Why and How to Lodge a Caveat on a Property in Singapore

Last updated on December 27, 2019

What is a Caveat?

A caveat is a legal document lodged with the Singapore Land Authority (SLA) by a person with an interest in property (or land). The person who lodges the caveat is known as the “caveator“, while “caveatee” means the owner of the property which is the subject of the caveat.

When are caveats usually lodged? Why lodge a caveat on a property?

Caveats are usually lodged to protect the buyer’s interest in the property after he has paid a deposit and either exercised an Option to Purchase (OTP) or entered into a sale and purchase agreement in relation to the property.

It is a precautionary step taken by the caveator pending completion of his transaction.

Although not compulsory, the lodgement of a caveat serves to prevent any further dealings with the property. This protects the caveator’s interest in the property until it is officially conveyed to him as the new owner.

Who Can Lodge a Caveat in Singapore? 

Under the Land Titles Act, a caveat may be lodged by any party who claims an interest in the property. Such parties may include:

  • A buyer who has paid a deposit to buy a particular property;
  • A bank which has granted a mortgage loan to the property owner or the buyer, and lodges a caveat in its capacity as the mortgagee
  • The CPF Board when it releases CPF funds from the CPF account(s) of the property owner or buyer, and lodges a caveat in its capacity as a charger

How Caveats are Lodged in Singapore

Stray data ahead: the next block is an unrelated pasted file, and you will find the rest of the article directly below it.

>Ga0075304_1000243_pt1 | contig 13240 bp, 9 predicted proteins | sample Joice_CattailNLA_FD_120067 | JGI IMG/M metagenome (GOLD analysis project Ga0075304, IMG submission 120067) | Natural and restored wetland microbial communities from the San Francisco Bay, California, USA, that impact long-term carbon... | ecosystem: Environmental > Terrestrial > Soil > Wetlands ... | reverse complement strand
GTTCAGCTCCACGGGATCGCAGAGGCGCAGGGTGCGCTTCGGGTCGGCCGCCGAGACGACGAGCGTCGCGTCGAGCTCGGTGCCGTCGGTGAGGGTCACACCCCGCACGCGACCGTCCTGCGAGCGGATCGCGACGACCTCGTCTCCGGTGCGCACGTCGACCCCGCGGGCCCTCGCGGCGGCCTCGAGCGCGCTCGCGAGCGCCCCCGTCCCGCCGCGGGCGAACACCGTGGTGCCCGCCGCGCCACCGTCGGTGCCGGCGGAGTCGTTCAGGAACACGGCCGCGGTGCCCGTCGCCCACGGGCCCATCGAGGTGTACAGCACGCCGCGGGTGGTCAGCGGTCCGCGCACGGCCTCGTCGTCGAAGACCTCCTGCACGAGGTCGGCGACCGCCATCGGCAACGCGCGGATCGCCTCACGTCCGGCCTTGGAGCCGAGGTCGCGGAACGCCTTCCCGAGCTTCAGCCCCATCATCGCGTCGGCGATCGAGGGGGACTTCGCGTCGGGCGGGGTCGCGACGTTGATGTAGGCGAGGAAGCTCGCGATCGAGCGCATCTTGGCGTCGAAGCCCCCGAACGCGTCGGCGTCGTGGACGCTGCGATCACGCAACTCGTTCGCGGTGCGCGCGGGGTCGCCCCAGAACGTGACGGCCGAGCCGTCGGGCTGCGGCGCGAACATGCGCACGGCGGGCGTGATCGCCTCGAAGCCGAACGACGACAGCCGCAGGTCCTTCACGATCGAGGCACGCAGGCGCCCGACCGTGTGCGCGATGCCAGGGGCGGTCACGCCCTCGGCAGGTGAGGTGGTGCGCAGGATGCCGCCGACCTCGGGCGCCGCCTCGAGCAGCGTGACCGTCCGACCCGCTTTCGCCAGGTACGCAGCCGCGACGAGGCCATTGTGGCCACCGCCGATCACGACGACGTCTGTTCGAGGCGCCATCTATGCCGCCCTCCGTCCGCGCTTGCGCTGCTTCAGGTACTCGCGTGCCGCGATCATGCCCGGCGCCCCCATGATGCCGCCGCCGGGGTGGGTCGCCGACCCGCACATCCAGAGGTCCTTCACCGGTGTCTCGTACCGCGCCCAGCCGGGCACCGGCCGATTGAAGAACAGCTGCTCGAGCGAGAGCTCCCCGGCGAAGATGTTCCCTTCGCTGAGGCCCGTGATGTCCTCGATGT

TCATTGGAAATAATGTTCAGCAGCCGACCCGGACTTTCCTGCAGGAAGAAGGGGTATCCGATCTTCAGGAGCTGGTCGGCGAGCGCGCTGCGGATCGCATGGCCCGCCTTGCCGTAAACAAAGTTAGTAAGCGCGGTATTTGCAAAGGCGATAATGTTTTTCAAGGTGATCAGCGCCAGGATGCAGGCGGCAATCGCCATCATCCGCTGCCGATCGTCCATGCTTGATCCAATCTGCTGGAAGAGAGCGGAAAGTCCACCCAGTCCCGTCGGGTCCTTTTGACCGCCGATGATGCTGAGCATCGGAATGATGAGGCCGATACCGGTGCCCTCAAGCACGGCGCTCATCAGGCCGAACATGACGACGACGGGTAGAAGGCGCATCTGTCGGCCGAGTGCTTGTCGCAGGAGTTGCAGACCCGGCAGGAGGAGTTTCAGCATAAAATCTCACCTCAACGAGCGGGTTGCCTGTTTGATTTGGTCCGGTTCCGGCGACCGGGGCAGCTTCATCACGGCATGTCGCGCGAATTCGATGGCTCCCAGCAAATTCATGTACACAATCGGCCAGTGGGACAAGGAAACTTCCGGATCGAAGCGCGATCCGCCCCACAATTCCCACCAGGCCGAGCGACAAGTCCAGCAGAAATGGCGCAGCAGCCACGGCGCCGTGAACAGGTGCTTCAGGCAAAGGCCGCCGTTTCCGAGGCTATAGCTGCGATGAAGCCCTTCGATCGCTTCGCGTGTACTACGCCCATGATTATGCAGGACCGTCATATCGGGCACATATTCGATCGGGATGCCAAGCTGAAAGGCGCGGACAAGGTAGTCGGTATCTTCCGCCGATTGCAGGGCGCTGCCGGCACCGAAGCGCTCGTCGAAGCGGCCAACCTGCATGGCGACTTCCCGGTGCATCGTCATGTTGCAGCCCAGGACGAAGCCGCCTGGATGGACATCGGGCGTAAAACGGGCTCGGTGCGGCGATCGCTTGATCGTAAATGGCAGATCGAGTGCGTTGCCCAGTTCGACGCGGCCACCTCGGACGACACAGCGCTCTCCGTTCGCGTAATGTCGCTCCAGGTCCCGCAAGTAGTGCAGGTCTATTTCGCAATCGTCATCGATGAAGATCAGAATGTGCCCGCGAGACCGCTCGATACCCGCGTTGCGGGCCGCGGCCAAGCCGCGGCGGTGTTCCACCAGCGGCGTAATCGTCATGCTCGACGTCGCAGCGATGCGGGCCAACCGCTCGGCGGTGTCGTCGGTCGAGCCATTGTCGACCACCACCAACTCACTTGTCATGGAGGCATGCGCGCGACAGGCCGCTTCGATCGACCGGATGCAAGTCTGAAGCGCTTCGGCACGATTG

Caveats are lodged with the Land Titles Registry of the SLA, using the prescribed form available at the Singapore Titles Automated Registration System (STARS) eLodgment website. This is done by conveyancing lawyers on behalf of the caveator, as conveyancers have access to STARS eLodgement through a lodgement account.

The prescribed form requires details such as:

  • The caveator and caveatee’s particulars;
  • A description of the property that is the subject of the caveat; and importantly,
  • The grounds of the caveator’s claim to the caveat. Such grounds include an OTP which has been exercised by the caveator and/or a sale and purchase agreement.

You can download a sample of the prescribed form here.

Once a caveat is lodged and accepted by SLA, SLA will notify the caveatee of this.

When Will the Caveat Take Effect? 

A caveat which has been processed and accepted by the SLA will take effect from its date of lodgement.

How Long Does a Caveat Last?

A caveat which is accepted by SLA is generally valid for 5 years from the date of its lodgement.

However, if a transaction prohibited by the caveat is lodged (e.g. if the existence of a caveat prevents the registration of any instrument affecting the property, but someone tries to register, for example, a lease or a mortgage), SLA will notify the caveator of this.

The caveator then has 30 days from the date on which he is notified by SLA to obtain a court order extending the operation of the caveat. The prohibited transaction will also be blocked from going through. If such a court order is not obtained, the caveat will expire at the end of that 30-day period and the transaction will be registered.